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Public Employees For Environmental Responsibility v. United States International Boundary and Water Commission

February 7, 2012

PUBLIC EMPLOYEES FOR ENVIRONMENTAL RESPONSIBILITY, PLAINTIFF,
v.
UNITED STATES INTERNATIONAL BOUNDARY AND WATER COMMISSION, DEFENDANT.



The opinion of the court was delivered by: Royce C. Lamberth, Chief Judge,

MEMORANDUM OPINION

I.INTRODUCTION

This case concerns whether the United States International Boundary and Water Commission ("Commission") followed its statutory responsibilities in responding to a Freedom of Information Act request. Before the Court are defendant's Renewed Motion [15] for Summary Judgment and plaintiff's Renewed Motion [16] for Summary Judgment. Upon consideration of the motions, oppositions, replies, the entire record in this case, and the applicable law, the Court will grant plaintiff's Renewed Motion [16] for Summary Judgment and deny defendant's Renewed Motion [15] for Summary Judgment.

II.BACKGROUND

This case has its origins in the Commission's removal of its former General Counsel, Robert McCarthy, from his position in July 2009. McCarthy Decl. [16-1] ¶2--4, July 28, 2011. After the Commission removed him, McCarthy appealed the Commission's decision to the Merit Systems Protection Board. Id. at ¶6. To represent it in that litigation, the Commission hired the law firm of Jackson Lewis. Id. at ¶7.

The plaintiff in this case-Public Employees for Environmental Responsibility ("PEER"), a non-profit organization*fn1 -somehow learned about Mr. McCarthy's case and the Commission's hiring of Jackson Lewis, and became concerned that the Commission's payments to that law firm might constitute misuse of government funds. Compl. [1] ¶2, Jan. 6, 2010. Accordingly, in October 2009, PEER filed a request with the Commission under the Freedom of Information Act ("FOIA"), 5 U.S.C. § 552 et seq., seeking:

(1) A copy of the retainer agreement between [the Commission] and the law firm of Jackson Lewis in the matter concerning McCarthy v. IBWC, Docket # DA-1221-09-0725-S-1 and

(2) All documents that evidence the source of the funds used to pay for representation by Jackson Lewis in the matter concerning McCarthy v. USIBWC. Pl.'s SMF [16] 1 ¶1, July 29, 2011.

The Commission received PEER's FOIA request and responded sometime in November 2009, although the parties disagree about exactly when. Compare Pl.'s SMF [16] 2 ¶2 & n.1 with Def.'s Mem. Opp'n [21] 2--3, Aug. 22, 2011. In its response to PEER, the Commission refused to produce its retainer agreement with Jackson Lewis, asserting the attorney--client privilege and claiming that release of the agreement could harm Jackson Lewis's interests vis a vis its competitors. Def.'s SMF [15] 1 ¶2, July 1, 2011. As to PEER's second request (i.e., for "all documents" evidencing the source of the funds used to pay Jackson Lewis), the Commission conducted no search and produced no documents, but referred PEER to a website showing the Commission's 2009 Congressional appropriation, since (the Commission claimed) "Congress's general appropriation for the agency for that year was the source of the funds . . . ." Id. 2 ¶3. Unhappy with the Commission's response to its FOIA request, PEER filed an administrative appeal with the Commission in December 2009, which the Commission denied. Pl.'s SMF [16] 2 ¶3.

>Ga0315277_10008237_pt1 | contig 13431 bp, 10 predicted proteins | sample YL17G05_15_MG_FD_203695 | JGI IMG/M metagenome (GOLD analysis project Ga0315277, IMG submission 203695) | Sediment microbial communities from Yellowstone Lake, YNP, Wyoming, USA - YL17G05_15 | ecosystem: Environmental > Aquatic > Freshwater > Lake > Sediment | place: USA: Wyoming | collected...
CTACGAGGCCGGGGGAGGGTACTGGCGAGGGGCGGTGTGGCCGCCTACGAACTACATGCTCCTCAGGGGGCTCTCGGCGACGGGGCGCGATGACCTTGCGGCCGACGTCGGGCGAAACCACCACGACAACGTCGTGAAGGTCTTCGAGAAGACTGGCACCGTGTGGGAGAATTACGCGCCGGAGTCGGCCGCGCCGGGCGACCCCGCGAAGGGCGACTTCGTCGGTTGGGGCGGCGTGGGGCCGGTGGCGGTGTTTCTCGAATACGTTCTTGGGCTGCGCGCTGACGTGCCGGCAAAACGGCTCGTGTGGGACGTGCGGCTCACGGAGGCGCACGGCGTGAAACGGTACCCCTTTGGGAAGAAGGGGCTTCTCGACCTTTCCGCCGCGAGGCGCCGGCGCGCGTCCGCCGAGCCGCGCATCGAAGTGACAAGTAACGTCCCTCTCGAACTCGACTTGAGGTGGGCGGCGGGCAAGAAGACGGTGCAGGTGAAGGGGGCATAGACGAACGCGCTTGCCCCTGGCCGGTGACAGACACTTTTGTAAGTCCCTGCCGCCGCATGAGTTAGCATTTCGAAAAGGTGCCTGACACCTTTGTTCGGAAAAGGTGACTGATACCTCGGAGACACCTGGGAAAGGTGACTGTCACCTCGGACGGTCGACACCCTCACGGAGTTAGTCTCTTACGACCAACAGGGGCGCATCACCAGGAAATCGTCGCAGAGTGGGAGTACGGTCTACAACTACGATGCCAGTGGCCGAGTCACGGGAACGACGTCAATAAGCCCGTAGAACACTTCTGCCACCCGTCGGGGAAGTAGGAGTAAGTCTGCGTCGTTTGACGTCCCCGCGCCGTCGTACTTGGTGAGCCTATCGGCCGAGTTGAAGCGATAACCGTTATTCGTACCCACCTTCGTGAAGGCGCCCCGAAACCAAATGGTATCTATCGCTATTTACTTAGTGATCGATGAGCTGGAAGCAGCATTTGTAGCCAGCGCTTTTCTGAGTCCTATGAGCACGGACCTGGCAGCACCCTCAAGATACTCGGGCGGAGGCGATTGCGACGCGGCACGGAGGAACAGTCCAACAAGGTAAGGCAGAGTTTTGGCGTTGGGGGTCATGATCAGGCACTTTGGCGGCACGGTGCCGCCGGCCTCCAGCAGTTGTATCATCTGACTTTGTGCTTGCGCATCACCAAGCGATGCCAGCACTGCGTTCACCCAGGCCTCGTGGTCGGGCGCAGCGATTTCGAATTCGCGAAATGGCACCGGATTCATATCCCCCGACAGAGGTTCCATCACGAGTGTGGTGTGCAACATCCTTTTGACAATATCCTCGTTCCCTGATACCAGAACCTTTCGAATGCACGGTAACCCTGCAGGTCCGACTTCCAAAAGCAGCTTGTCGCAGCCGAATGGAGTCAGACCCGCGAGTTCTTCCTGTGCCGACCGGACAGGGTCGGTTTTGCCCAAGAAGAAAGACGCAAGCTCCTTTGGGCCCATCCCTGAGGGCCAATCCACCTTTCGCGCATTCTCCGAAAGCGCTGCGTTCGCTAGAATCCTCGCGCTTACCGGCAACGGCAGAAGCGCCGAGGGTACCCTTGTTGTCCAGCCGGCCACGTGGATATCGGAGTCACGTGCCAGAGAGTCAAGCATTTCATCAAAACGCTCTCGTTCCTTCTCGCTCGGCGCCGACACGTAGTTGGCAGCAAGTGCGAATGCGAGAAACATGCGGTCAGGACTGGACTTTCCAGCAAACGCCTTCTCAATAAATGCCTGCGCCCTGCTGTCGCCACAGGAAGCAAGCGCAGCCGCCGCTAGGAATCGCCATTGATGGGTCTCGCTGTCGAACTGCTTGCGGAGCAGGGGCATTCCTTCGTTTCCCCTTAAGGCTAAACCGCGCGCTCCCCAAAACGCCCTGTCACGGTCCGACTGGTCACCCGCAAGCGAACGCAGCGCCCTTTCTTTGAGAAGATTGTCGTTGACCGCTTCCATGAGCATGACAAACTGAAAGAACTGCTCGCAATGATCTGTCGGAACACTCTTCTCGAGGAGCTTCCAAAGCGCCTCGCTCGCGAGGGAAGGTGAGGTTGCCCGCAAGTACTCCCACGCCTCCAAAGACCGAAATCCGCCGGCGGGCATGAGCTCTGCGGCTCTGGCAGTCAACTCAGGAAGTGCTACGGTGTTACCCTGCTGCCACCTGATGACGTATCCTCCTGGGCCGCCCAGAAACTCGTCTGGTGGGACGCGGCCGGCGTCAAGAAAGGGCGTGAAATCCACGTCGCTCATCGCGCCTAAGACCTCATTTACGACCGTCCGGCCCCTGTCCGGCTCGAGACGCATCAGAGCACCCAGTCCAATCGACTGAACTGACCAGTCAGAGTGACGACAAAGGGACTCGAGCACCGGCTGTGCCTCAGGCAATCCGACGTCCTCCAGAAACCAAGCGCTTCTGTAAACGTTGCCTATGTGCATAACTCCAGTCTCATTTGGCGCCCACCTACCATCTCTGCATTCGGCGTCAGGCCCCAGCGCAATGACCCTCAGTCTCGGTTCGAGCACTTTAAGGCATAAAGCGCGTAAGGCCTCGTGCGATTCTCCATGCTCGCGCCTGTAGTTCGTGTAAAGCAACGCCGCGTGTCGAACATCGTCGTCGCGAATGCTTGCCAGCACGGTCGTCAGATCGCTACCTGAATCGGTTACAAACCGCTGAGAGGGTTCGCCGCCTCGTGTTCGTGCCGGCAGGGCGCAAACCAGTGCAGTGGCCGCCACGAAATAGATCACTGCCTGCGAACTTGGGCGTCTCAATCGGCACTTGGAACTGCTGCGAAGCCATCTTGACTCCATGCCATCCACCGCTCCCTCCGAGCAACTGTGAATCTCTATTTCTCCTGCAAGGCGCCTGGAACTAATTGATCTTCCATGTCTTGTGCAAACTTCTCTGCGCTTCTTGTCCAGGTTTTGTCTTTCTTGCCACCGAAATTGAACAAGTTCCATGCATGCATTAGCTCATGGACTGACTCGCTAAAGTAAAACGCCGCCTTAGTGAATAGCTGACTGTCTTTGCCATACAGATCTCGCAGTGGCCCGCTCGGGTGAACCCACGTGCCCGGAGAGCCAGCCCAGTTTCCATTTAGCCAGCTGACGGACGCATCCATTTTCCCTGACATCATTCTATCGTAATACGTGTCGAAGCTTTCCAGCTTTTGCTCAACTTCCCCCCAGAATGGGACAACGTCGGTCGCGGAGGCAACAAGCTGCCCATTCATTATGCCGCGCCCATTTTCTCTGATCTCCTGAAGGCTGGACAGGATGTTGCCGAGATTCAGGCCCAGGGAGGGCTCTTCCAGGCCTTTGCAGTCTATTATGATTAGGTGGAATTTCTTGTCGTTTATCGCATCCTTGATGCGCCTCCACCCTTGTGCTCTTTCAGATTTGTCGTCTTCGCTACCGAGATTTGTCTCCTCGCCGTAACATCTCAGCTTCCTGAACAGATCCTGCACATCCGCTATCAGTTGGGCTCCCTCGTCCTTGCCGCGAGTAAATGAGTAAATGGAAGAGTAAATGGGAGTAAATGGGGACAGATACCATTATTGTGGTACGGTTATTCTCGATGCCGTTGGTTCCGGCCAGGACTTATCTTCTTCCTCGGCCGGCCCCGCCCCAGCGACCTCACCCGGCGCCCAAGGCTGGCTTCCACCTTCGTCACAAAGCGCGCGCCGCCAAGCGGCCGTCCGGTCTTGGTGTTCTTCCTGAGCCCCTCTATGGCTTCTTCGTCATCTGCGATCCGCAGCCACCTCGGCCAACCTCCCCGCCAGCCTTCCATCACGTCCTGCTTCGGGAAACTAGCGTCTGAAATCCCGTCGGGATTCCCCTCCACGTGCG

In January 2010, PEER filed suit in this Court*fn2 to compel the Commission to disclose the requested records. PEER's Complaint brought two counts, the first for violation of FOIA, and the second for violation of the Administrative Procedure Act ("APA").*fn3 Compl. [1] ¶24--27. PEER sought an order declaring that the Commission was wrongfully withholding the requested records, an injunction directing it to disclose these records, and an award of attorney's fees and costs pursuant to 5 U.S.C. § 552(a)(4)(E). Id. at 7.

The next month, PEER filed a motion for summary judgment, arguing that the Commission had improperly invoked FOIA exemptions 4, 5 U.S.C. § 552(b)(4), and 5, id. § 552(b)(5), had failed to segregate non-exempt portions of material pursuant to § 522(b), and had provided non-responsive documents. Pl.'s Mot. Summ. J. [2-2] 4--10, Feb. 9, 2010. The Commission filed its own motion for summary judgment in March 2010. Def.'s Mot. Summ. J.

[6] Mar. 19, 2010. In that motion, the Commission announced that it would produce a redacted version of the retainer agreement to PEER. Id. at 3. It also conceded that its response to PEER's request for all records concerning the source of the funds used to pay Jackson Lewis was inadequate, and stated that it would release to PEER records relating to that issue which were obtained from the Commission's "Acquisitions Department." Id. at 3, 4. In the Commission's view, PEER's arguments and motion for summary judgment were now moot because it was, at that point, fully in compliance with FOIA. Id. at 4.

However, in December 2010, Judge Sullivan denied both parties' motions without prejudice. Order [10] 1, Dec. 8, 2010. Judge Sullivan determined that he could not responsibly address PEER's FOIA claim absent additional action from the Commission. Id. at 3. First, he ordered the Commission to submit an unredacted copy of the retainer agreement for in camera inspection, in order to determine whether the Commission's invocation of the attorney--client privilege exemption was proper. Id. Second, Judge Sullivan found that the Commission's declaration in support of its motion was inadequate to support its contention that it had performed an adequate search, and he provided the Commission with an opportunity to submit a supplemental declaration correcting this deficiency. Id. at 4. Following his review of the unredacted retainer agreement, Judge Sullivan ruled, in a minute order dated January 4, 2011, that the Commission's redactions were proper. ...


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